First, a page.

Eventually, Knuckle punches Gon away once again, realizing he still doesn't need to use his full strength. 20 feet away now, Gon spontaneously charges a Jajanken, confusing both Killua and Knuckle. Gon's final attack: he screams, Paper! His Emitter ability shoots towards Knuckle who considers the attack too weak and effortlessly knocks it away. Knuckle hears Gon's voice, behind him now, charging his last Jajanken. He's been fooled a second time, "Rock!" Knuckle screams! However, Gon collapses, completely exhausted. Knuckle is perfectly fine. Killua picks up Gon and carries him away. He says he'll fight Shoot, and Knuckle replies he'll fight for real tomorrow. Killua warns him he better. Once Killua leaves, Shoot enters from the shadows. He tells Knuckle that he is too soft and Knuckle screams back that he is at least doing some fighting.
Biscuit promises to massage Gon back to tip top shape, but is worried Killua hasn't fought this whole time. She challenges Killua to a fight then and there, changing into her overly muscular form. The next day, Gon feels 100%, while Killua's face is still swollen from the brawl with Bisky. Looking back, Killua remembers Biscuit telling him he's too quick to give up, just because the opponent might be stronger. This might lead to him leaving Gon to die. She shows him a graph that explains even someone with "D" strength can fight someone with "B" strength, for example, but Killua always looks to the negative. There are many ways to win a fight, but his is only to run. She tells him if he can't beat Shoot, he'll have to leave Gon's side forever. While Gon and Killua leave, Biscuit waves goodbye as Palm opens the door, more insane looking than usual. Biscuit figures this as a good time to run herself. Knuckle vs. Gon; Shoot vs. Killua: their final battles are round the corner.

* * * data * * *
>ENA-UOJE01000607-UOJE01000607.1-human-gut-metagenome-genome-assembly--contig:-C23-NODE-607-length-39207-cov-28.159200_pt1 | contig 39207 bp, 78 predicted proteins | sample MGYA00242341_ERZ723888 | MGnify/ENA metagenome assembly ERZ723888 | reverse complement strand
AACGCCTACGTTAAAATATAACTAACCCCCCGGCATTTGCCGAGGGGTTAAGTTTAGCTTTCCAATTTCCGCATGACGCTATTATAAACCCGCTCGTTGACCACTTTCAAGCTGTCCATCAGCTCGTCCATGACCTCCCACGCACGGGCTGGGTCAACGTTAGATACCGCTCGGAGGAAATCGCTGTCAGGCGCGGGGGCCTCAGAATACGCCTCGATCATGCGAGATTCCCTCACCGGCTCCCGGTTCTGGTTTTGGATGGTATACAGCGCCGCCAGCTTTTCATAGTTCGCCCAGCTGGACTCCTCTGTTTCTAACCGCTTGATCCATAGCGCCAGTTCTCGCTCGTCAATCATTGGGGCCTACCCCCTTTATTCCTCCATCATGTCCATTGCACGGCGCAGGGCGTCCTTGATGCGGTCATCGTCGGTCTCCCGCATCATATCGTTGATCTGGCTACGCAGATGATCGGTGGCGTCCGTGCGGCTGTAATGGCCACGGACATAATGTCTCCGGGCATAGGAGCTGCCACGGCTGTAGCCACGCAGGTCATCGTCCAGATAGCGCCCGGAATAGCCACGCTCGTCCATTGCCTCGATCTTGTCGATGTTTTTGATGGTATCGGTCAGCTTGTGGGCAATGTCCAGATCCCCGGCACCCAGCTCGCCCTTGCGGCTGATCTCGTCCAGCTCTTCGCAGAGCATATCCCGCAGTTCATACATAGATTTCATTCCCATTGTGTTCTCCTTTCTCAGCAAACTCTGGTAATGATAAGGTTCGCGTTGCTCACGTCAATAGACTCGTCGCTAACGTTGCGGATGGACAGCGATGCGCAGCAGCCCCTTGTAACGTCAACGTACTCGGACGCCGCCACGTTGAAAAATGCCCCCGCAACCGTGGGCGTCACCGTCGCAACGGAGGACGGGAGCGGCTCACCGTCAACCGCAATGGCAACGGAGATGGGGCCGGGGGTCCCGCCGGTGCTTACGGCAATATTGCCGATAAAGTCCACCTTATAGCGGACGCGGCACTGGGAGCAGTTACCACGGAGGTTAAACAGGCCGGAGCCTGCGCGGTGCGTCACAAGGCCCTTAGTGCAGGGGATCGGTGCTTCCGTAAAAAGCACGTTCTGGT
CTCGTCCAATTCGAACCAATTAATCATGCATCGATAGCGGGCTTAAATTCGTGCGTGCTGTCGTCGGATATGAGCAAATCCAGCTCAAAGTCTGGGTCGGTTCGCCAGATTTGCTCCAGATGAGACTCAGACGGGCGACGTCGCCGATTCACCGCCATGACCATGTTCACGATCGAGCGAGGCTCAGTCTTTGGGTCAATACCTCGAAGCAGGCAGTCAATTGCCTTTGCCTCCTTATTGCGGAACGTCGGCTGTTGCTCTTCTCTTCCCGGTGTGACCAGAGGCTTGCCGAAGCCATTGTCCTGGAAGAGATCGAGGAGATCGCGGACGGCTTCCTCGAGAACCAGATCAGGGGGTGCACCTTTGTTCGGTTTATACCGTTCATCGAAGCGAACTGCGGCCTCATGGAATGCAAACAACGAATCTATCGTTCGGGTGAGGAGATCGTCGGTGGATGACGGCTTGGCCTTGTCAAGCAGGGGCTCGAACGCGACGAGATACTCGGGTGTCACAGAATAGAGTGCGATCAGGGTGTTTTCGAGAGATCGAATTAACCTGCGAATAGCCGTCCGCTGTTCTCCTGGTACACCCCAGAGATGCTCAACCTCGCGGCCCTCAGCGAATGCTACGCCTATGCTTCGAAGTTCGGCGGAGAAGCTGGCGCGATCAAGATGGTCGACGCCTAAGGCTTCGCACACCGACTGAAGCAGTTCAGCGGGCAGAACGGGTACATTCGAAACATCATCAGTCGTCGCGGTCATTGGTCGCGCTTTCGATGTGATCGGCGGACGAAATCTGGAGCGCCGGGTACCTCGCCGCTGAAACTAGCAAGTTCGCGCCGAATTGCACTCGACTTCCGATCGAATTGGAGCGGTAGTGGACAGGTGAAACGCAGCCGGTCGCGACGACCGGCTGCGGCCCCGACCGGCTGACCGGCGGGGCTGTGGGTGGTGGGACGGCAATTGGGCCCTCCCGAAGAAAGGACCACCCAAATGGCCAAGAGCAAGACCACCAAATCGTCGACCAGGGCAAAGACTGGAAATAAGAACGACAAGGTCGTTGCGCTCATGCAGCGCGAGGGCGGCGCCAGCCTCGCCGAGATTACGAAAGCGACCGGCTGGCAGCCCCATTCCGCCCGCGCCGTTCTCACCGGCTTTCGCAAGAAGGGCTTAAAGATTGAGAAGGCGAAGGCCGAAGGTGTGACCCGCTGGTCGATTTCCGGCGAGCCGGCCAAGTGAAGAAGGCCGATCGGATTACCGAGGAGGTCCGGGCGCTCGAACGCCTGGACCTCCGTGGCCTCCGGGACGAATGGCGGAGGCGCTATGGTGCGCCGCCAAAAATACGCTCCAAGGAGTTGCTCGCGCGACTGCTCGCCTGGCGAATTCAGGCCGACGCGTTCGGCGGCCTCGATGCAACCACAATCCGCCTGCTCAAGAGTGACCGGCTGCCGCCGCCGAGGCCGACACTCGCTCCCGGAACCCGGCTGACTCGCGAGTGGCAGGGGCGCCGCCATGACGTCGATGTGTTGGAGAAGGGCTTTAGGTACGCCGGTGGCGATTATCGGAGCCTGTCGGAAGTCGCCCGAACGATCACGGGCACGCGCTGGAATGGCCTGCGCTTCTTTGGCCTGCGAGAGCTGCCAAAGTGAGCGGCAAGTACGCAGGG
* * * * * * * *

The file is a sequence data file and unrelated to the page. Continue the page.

Before you read on, we thought you might like to download our three Positive Psychology Exercises for free. These science-based exercises will explore fundamental aspects of positive psychology including strengths, values and self-compassion and will give you the tools to enhance the wellbeing of your clients, students or employees.
This worksheet lists 36 individual strengths, with room to add 4 more, that you can use to pick out which strengths you embody. You can choose as many as you like, but try to keep the list to those traits that you think are your biggest strengths.
About the author Courtney Ackerman, MA, is a graduate of the positive organizational psychology and evaluation program at Claremont Graduate University. She is a researcher and evaluator of mental health programs for the State of California and her professional interests include survey research, wellbeing in the workplace, and compassion. How useful was this article to you? Not useful at all Very useful 1 2 3 4 5 6 7 8 9 10 Submit Share this article:
Previous scholarship has posited that veterinarians experience more anxiety, depression, and compassion fatigue symptoms than the general population. Disclosure of psychological stressors, combined with positive responsiveness, may reduce psychological symptoms. The goal of this study was to test the relationships between disclosure, responsiveness, compassion fatigue, anxiety, and depression.
Veterinarians from a private Facebook online support group were administered a cross-sectional survey using established scales measuring disclosure, responsiveness, compassion fatigue, anxiety, and depression. All scales reported strong reliability and validity.
Pearson correlations and mediation models were used to analyze the data. A small, negative, direct relationship between disclosure and depression was found, yet the more interesting results were that responsiveness had a significant, indirect effect on the relationship between disclosure and compassion fatigue, anxiety, and depression.
Disclosure may be related to decreased experiences of compassion fatigue, anxiety, and depression when responsiveness is also present. Veterinarians may benefit from improved mental well-being knowing that there are opportunities to disclose concerns to peers. Additionally, fellow veterinarians can benefit from understanding how to respond to disclosures in a positive, nonstigmatizing manner.